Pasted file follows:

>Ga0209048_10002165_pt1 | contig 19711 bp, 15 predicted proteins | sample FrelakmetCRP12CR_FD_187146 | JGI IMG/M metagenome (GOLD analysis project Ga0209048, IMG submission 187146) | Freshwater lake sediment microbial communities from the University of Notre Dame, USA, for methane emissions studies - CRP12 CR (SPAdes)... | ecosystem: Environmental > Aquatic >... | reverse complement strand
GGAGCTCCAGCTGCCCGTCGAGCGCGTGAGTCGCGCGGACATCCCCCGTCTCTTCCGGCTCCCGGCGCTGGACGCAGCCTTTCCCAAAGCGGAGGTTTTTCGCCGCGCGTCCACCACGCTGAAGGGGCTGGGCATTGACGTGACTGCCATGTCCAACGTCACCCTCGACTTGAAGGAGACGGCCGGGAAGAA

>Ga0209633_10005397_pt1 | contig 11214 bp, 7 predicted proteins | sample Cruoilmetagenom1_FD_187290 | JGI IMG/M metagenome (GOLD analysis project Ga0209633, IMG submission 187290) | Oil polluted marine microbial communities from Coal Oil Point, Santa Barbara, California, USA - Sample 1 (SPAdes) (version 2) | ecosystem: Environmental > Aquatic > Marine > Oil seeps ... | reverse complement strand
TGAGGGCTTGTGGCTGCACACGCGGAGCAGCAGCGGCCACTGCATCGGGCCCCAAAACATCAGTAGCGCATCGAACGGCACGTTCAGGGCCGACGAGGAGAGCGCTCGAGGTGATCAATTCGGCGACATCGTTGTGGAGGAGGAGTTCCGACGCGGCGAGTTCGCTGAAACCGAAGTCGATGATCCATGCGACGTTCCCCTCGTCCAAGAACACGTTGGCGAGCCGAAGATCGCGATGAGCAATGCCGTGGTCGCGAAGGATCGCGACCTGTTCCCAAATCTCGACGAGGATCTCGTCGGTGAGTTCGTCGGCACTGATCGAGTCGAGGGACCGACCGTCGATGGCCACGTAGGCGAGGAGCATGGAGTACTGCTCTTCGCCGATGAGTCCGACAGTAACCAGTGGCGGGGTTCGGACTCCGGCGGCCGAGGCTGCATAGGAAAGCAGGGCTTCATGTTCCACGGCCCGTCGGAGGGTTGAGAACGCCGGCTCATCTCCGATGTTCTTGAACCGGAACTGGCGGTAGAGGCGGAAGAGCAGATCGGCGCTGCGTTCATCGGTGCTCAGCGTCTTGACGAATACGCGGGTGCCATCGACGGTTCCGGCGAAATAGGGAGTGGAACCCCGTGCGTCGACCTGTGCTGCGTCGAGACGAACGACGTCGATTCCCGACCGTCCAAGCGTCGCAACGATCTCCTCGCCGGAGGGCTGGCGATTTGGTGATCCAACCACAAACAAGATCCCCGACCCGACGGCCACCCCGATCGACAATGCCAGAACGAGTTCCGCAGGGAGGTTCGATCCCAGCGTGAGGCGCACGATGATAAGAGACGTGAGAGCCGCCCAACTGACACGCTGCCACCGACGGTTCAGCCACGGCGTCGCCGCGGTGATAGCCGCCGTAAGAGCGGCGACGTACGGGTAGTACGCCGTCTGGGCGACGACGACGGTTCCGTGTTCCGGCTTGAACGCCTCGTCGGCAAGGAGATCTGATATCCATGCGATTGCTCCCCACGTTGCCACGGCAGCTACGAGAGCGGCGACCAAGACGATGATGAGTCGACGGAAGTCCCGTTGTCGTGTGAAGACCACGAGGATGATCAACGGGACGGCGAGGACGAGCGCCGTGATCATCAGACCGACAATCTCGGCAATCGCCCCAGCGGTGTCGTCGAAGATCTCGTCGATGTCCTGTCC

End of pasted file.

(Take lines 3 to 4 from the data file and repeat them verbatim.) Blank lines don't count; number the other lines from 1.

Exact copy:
>Ga0209633_10005397_pt1 | contig 11214 bp, 7 predicted proteins | sample Cruoilmetagenom1_FD_187290 | JGI IMG/M metagenome (GOLD analysis project Ga0209633, IMG submission 187290) | Oil polluted marine microbial communities from Coal Oil Point, Santa Barbara, California, USA - Sample 1 (SPAdes) (version 2) | ecosystem: Environmental > Aquatic > Marine > Oil seeps ... | reverse complement strand
TGAGGGCTTGTGGCTGCACACGCGGAGCAGCAGCGGCCACTGCATCGGGCCCCAAAACATCAGTAGCGCATCGAACGGCACGTTCAGGGCCGACGAGGAGAGCGCTCGAGGTGATCAATTCGGCGACATCGTTGTGGAGGAGGAGTTCCGACGCGGCGAGTTCGCTGAAACCGAAGTCGATGATCCATGCGACGTTCCCCTCGTCCAAGAACACGTTGGCGAGCCGAAGATCGCGATGAGCAATGCCGTGGTCGCGAAGGATCGCGACCTGTTCCCAAATCTCGACGAGGATCTCGTCGGTGAGTTCGTCGGCACTGATCGAGTCGAGGGACCGACCGTCGATGGCCACGTAGGCGAGGAGCATGGAGTACTGCTCTTCGCCGATGAGTCCGACAGTAACCAGTGGCGGGGTTCGGACTCCGGCGGCCGAGGCTGCATAGGAAAGCAGGGCTTCATGTTCCACGGCCCGTCGGAGGGTTGAGAACGCCGGCTCATCTCCGATGTTCTTGAACCGGAACTGGCGGTAGAGGCGGAAGAGCAGATCGGCGCTGCGTTCATCGGTGCTCAGCGTCTTGACGAATACGCGGGTGCCATCGACGGTTCCGGCGAAATAGGGAGTGGAACCCCGTGCGTCGACCTGTGCTGCGTCGAGACGAACGACGTCGATTCCCGACCGTCCAAGCGTCGCAACGATCTCCTCGCCGGAGGGCTGGCGATTTGGTGATCCAACCACAAACAAGATCCCCGACCCGACGGCCACCCCGATCGACAATGCCAGAACGAGTTCCGCAGGGAGGTTCGATCCCAGCGTGAGGCGCACGATGATAAGAGACGTGAGAGCCGCCCAACTGACACGCTGCCACCGACGGTTCAGCCACGGCGTCGCCGCGGTGATAGCCGCCGTAAGAGCGGCGACGTACGGGTAGTACGCCGTCTGGGCGACGACGACGGTTCCGTGTTCCGGCTTGAACGCCTCGTCGGCAAGGAGATCTGATATCCATGCGATTGCTCCCCACGTTGCCACGGCAGCTACGAGAGCGGCGACCAAGACGATGATGAGTCGACGGAAGTCCCGTTGTCGTGTGAAGACCACGAGGATGATCAACGGGACGGCGAGGACGAGCGCCGTGATCATCAGACCGACAATCTCGGCAATCGCCCCAGCGGTGTCGTCGAAGATCTCGTCGATGTCCTGTCC